Tag Archives: Snarfing

Infrared Snarfing?

Is the Infrared port on your computer a security hazard?

LA-based Ligatt Corp, a computer security company, reckon so. In a press release issued yesterday, the company says it was able “to gain entry into two out of ten computers and started copying files” belonging to customers at a local Borders bookstore using a Windows CE-powered PDA. This was done by simply pointing the PDA at the target laptop and using a custom built program to grab, or snarf, files on those computers that had the infrared port switched on.

Ligatt’s conclusion: ”The good news is that Microsoft has been careful in deploying appropriate defaults so that it would not be easy for someone to maliciously send you a virus or worm. Amazingly enough, little attention is paid to the infrared port that comes standard with most laptops on the market.”

Ligatt, in fact, is not alone in recognising the vulnerabilities of the infrared port, although it does not appear to be a point often made. I found references to it on websites like LabMice.Net, a laptop security site, and Nottingham University’s inform online, both of which advised users to disable the port, as does Ligatt.

So how big a deal is this? The knee-jerk answer is: Not much. Infrared works over pretty short distance (my tests indicated four feet); you need to have the infrared ports on each device pointed directly at each other; in Windows a notification window pops up should any infrared connection be established; and finally, connection speeds are pretty slow, so snarfing files of any size is probably going to take to long to be that stealthy.

That said, I think Ligatt probably have a point. Infrared is on by default, both with Windows and PDAs (I think). I imagine it’s relatively easy to write software that could bypass the notification window in Windows, and distance (and angle) are not going to deter the committed industrial spy. Infrared may not be the best way in to a computer or PDA, but it is a way, and it’s probably best to turn it off on your machine until you use it.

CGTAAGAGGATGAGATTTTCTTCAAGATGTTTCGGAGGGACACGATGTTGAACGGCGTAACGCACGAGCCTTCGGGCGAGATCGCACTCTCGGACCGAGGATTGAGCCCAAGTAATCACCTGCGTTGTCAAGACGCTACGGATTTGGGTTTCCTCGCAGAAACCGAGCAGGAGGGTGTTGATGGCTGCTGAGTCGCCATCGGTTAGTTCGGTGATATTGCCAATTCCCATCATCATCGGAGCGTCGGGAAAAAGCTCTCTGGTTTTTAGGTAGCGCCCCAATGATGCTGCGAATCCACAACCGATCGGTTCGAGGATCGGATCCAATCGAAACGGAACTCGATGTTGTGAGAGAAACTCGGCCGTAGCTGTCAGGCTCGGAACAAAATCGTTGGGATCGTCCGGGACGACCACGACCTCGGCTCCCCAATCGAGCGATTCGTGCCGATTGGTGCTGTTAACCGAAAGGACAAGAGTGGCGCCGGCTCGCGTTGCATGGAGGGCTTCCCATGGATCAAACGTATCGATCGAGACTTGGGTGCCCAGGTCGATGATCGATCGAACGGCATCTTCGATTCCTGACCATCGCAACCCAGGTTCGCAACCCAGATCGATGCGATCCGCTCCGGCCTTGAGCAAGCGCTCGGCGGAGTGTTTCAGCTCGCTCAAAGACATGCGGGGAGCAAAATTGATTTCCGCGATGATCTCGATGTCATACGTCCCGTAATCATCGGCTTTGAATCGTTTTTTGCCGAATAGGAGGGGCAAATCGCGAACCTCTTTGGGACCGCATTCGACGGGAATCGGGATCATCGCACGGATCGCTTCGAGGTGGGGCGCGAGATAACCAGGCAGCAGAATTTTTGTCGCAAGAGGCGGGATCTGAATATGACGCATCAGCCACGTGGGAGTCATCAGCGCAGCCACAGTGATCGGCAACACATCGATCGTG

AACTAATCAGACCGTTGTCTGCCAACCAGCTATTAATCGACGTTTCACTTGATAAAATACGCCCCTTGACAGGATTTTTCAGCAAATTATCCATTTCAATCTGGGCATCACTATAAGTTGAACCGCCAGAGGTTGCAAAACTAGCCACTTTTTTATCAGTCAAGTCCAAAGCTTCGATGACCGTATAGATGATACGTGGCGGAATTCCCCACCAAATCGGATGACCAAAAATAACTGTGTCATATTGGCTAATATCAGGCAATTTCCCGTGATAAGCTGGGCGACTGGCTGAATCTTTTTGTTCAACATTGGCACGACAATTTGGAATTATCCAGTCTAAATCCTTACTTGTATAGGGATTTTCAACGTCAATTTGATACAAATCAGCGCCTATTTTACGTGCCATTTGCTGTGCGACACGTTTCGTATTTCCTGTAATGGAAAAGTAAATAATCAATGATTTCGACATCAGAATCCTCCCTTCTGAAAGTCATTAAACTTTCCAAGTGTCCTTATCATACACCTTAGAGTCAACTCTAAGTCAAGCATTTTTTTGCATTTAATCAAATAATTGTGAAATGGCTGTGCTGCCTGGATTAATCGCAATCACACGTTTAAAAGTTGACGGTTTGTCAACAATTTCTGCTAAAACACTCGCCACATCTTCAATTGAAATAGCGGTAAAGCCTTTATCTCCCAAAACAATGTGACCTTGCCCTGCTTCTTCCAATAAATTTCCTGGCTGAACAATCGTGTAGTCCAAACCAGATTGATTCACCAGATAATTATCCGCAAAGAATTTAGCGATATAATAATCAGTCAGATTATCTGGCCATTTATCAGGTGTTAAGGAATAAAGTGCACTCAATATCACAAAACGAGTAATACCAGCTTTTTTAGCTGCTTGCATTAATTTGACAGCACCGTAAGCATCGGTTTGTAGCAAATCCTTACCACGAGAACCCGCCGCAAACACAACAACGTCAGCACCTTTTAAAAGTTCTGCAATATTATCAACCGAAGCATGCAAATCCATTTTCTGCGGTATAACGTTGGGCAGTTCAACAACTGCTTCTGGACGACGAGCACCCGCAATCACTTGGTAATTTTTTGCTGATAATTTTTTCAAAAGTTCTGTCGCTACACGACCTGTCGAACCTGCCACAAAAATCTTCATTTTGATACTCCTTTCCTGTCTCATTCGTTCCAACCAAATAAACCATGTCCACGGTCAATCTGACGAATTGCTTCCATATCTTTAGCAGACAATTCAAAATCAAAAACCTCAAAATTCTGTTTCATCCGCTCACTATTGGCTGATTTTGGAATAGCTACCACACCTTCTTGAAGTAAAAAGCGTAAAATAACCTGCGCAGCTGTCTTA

Welcome To Long Distance Bluesnarfing

(Please note: I’m not in possession of any bluesnarfing software and I’m not going to link to any. So please don’t bother leaving comments requesting it.)

Long distance Bluesnarfing is here.

Austrian researcher and Bluetooth expert Martin Herfurt tells me that he and some friends — Mike Outmesguine, John Hering, James Burgess and Kevin Mahaffey — were able to Bluesnarf a cellphone more than 1 mile away in Santa Monica Bay early on Wednesday. This follows a similar experiment late last month in which some of the same guys successfully connected to a Bluetooth phone 1 km away.

(Bluesnarfing is the practice of using a vulnerability in cellphones’ implementation of Bluetooth to steal data or to hijack a cellphone to make calls or send text messages without the user’s permission or knowledge.)

Martin says the distance was exactly 1.08 miles, or 1.78 km, which is in itself something of a feat, given they were using pretty basic stuff — a 19db antenna with a modified class 1 dongle on one side and on the other the victim’s unmodified phone. But it wasn’t just that: He says they were able to not only snarf the entire address book but also send an SMS from the victim’s phone.